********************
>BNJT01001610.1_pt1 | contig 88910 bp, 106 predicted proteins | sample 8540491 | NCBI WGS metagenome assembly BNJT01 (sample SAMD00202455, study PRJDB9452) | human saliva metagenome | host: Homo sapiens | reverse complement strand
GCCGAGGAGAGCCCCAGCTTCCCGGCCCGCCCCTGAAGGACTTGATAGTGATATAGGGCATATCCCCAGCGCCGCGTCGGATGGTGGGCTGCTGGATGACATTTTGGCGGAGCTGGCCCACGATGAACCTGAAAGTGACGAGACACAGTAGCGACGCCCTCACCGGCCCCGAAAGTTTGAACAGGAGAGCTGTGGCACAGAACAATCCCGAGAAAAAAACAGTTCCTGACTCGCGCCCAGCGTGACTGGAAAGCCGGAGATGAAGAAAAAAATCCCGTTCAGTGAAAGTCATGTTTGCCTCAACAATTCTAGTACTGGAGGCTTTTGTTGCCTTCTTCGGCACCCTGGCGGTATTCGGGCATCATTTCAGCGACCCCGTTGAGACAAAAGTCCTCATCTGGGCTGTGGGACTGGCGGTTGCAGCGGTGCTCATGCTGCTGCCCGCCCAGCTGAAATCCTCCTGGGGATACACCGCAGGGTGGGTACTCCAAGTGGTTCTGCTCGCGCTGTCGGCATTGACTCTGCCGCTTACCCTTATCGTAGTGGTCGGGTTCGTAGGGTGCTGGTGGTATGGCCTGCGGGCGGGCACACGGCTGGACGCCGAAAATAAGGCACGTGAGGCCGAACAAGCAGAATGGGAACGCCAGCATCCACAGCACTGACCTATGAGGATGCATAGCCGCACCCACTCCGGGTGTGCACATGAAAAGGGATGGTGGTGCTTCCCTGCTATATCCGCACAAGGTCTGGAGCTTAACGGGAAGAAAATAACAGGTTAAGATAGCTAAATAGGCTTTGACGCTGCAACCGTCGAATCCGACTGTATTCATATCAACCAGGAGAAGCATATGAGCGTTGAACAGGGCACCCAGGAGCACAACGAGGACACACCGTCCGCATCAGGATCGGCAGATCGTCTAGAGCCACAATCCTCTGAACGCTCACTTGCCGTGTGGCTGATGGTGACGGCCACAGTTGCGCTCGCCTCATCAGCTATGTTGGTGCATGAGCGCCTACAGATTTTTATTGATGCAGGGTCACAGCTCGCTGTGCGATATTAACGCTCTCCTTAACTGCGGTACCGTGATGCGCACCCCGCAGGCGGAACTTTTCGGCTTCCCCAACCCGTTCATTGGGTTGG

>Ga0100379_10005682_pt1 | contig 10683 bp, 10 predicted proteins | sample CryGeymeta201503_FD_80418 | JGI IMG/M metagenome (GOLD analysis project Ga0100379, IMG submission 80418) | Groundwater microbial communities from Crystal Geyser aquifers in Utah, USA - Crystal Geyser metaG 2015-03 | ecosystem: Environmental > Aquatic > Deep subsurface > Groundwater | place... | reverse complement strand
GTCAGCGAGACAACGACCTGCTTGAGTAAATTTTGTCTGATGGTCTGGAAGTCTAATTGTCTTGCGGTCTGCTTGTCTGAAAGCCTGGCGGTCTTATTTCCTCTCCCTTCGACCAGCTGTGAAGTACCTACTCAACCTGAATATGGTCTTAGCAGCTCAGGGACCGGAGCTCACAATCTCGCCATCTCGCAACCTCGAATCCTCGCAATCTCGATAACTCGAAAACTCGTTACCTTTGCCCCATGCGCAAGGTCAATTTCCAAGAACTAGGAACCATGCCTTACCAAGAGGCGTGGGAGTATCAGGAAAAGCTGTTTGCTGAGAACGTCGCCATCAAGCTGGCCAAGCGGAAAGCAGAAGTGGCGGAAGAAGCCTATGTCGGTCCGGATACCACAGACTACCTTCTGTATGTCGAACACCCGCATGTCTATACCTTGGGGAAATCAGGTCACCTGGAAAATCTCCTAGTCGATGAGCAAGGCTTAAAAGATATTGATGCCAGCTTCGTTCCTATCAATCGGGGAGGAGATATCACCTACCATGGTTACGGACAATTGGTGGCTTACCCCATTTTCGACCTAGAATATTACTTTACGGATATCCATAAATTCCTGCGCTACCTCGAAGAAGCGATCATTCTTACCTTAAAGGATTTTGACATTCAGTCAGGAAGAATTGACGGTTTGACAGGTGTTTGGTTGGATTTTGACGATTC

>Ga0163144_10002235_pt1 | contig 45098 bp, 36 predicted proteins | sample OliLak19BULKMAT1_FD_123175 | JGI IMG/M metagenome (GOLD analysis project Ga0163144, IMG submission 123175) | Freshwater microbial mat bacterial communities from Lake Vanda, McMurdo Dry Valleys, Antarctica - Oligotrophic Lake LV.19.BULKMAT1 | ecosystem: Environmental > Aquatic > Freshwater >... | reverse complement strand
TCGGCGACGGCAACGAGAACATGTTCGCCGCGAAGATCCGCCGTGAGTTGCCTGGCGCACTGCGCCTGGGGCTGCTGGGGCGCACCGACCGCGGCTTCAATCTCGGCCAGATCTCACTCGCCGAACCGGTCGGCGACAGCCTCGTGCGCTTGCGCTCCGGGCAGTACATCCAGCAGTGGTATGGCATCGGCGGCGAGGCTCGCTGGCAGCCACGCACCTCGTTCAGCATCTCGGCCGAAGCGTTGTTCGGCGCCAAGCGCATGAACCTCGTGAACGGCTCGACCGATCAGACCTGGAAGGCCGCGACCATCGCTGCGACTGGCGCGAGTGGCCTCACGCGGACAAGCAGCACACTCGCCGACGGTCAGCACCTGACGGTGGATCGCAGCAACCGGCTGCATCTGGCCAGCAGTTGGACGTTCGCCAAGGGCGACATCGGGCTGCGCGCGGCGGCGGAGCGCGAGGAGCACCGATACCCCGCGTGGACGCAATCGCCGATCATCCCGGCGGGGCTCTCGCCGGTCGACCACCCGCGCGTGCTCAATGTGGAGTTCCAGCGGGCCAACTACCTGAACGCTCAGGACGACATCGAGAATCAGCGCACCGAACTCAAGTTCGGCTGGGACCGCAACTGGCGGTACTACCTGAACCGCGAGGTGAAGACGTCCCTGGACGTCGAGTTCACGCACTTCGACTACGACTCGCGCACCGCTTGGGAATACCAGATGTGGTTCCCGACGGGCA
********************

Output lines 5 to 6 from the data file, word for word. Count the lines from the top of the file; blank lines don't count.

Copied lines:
>Ga0163144_10002235_pt1 | contig 45098 bp, 36 predicted proteins | sample OliLak19BULKMAT1_FD_123175 | JGI IMG/M metagenome (GOLD analysis project Ga0163144, IMG submission 123175) | Freshwater microbial mat bacterial communities from Lake Vanda, McMurdo Dry Valleys, Antarctica - Oligotrophic Lake LV.19.BULKMAT1 | ecosystem: Environmental > Aquatic > Freshwater >... | reverse complement strand
TCGGCGACGGCAACGAGAACATGTTCGCCGCGAAGATCCGCCGTGAGTTGCCTGGCGCACTGCGCCTGGGGCTGCTGGGGCGCACCGACCGCGGCTTCAATCTCGGCCAGATCTCACTCGCCGAACCGGTCGGCGACAGCCTCGTGCGCTTGCGCTCCGGGCAGTACATCCAGCAGTGGTATGGCATCGGCGGCGAGGCTCGCTGGCAGCCACGCACCTCGTTCAGCATCTCGGCCGAAGCGTTGTTCGGCGCCAAGCGCATGAACCTCGTGAACGGCTCGACCGATCAGACCTGGAAGGCCGCGACCATCGCTGCGACTGGCGCGAGTGGCCTCACGCGGACAAGCAGCACACTCGCCGACGGTCAGCACCTGACGGTGGATCGCAGCAACCGGCTGCATCTGGCCAGCAGTTGGACGTTCGCCAAGGGCGACATCGGGCTGCGCGCGGCGGCGGAGCGCGAGGAGCACCGATACCCCGCGTGGACGCAATCGCCGATCATCCCGGCGGGGCTCTCGCCGGTCGACCACCCGCGCGTGCTCAATGTGGAGTTCCAGCGGGCCAACTACCTGAACGCTCAGGACGACATCGAGAATCAGCGCACCGAACTCAAGTTCGGCTGGGACCGCAACTGGCGGTACTACCTGAACCGCGAGGTGAAGACGTCCCTGGACGTCGAGTTCACGCACTTCGACTACGACTCGCGCACCGCTTGGGAATACCAGATGTGGTTCCCGACGGGCA